This Japanese Bakery Lets You Have Your Car Cake And Eat It Too
13 July 2017 - motor1
This could be the sweetest car story of the year.
We interrupt your regularly scheduled dose of automotive news for something completely different. Well, sort-of different, since this particular tidbit does feature cars, or rather, cakes that look like cars. Yes, that's cakes, as in the yummy blocks of chocolate, vanilla, and strawberry goodness we enjoy on birthdays, holidays, anniversaries, and occasionally on a Tuesday evening after writing an article about cakes. So much for the diet.
The Jalopnik crew stumbled upon this bakery in Japan, and we give them credit for having good taste in story selection. Ordinarily, covering a Japanese bakery might be biting off more than we can chew, but the fact that this place has a website with an English version suggests this isn't just another specialty sweet shop.
It's called Mcakes Japan, and the mastermind behind these surreal edible creations is a lady by the name of Megumi Suzuki. She started in 2008 after discovering rolled fondant, which apparently is a type of icing that can be used to make an edible Mad Max interceptor. Yeah, a freaking Mad Max Ford Falcon, and it even has the right air scoop on the blower. The car is cool enough, but having that kind of detail is just icing on the ... oh never mind.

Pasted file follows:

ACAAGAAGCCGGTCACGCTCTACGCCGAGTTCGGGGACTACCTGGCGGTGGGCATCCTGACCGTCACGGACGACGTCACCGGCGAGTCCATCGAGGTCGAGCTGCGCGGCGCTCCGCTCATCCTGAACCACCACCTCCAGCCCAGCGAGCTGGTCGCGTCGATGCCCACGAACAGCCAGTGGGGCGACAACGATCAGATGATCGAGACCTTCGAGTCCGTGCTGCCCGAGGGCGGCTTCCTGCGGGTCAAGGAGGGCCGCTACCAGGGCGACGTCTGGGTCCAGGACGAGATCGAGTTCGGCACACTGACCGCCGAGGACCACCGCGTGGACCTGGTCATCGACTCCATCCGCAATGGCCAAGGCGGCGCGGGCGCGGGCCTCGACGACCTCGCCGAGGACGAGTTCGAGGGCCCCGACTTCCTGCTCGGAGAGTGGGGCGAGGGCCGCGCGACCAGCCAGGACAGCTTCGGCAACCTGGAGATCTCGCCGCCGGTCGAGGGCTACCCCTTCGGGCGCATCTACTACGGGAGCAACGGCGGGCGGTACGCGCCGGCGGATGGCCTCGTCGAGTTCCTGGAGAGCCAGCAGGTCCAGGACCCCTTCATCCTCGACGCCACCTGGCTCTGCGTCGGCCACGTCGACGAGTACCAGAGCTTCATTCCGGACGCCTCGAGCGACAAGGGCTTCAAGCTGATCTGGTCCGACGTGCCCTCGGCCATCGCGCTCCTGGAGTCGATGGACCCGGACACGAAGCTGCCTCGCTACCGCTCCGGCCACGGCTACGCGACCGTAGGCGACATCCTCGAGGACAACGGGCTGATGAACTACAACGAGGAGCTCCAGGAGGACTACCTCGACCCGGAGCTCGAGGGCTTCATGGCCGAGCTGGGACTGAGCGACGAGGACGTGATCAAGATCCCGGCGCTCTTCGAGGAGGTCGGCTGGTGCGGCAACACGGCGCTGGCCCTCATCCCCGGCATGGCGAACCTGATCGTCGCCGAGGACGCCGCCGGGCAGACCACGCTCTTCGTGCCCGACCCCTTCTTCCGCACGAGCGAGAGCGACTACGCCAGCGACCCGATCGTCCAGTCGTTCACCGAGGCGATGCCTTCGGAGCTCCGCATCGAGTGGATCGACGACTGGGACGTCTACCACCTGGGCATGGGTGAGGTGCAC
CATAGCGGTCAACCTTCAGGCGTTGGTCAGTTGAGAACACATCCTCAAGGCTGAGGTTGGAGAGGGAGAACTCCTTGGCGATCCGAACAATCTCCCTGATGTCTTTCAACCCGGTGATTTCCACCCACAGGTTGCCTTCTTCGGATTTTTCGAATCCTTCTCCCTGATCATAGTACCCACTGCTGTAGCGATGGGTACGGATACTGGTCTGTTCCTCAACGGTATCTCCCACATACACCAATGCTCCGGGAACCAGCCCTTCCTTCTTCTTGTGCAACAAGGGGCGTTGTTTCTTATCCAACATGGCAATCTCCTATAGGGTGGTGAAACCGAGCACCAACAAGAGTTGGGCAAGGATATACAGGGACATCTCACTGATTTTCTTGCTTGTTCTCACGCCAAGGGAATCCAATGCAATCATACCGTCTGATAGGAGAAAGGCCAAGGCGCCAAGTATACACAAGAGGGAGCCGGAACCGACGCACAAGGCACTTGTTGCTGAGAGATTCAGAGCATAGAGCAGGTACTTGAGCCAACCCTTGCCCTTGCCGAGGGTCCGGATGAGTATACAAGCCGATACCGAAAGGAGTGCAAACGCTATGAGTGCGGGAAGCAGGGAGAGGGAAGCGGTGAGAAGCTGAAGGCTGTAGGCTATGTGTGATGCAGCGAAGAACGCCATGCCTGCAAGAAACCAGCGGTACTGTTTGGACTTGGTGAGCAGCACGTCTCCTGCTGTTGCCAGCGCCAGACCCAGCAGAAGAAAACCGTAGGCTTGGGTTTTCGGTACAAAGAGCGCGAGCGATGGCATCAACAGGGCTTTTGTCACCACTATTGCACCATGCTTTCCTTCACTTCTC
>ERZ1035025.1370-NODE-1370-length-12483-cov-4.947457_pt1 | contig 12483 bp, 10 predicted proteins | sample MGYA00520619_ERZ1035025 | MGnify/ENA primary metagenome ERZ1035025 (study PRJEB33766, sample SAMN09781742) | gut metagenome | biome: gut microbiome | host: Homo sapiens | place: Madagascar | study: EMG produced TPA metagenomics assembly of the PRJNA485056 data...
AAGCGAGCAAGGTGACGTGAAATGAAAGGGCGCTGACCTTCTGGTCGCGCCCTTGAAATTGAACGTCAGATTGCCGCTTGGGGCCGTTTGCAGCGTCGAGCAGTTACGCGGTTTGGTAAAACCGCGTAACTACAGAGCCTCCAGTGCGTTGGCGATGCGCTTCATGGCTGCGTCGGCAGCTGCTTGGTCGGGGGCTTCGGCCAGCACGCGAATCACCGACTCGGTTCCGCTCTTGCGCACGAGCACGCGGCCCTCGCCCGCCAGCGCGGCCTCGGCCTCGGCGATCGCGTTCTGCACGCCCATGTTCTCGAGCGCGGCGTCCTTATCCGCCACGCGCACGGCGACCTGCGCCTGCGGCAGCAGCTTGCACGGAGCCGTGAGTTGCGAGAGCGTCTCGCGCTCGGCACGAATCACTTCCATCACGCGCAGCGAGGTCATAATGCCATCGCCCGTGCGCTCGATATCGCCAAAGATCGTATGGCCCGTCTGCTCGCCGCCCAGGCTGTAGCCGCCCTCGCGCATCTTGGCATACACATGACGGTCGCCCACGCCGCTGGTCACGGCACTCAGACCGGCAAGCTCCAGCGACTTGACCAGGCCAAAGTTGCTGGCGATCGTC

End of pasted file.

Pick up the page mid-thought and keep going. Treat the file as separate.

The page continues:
The Mcakes website has a cake gallery that is full of awesome automotive creations, some of which we have in a gallery below. As cool as the cars are, however, there are all kinds of other categories with designs that will blow your mind. The guitarists out there will love vintage Gretsch cake, and the Canon camera cake is just phenomenal. Admittedly the cat and dog cakes are a bit creepy, but you'll forget about such things when you see the Millennium Falcon cake. Star Wars and Mad Max cakes ... in the same place? That's it, we're moving to Japan. Now.
Sadly, that's what it will take to sample one of these incredible cakes. Mcakes does offer delivery in Japan, but as you might expect, such a delicate and time sensitive product would not survive the rigors of international shipping. That could be just as well, because we're not sure if we could even eat such artistic food.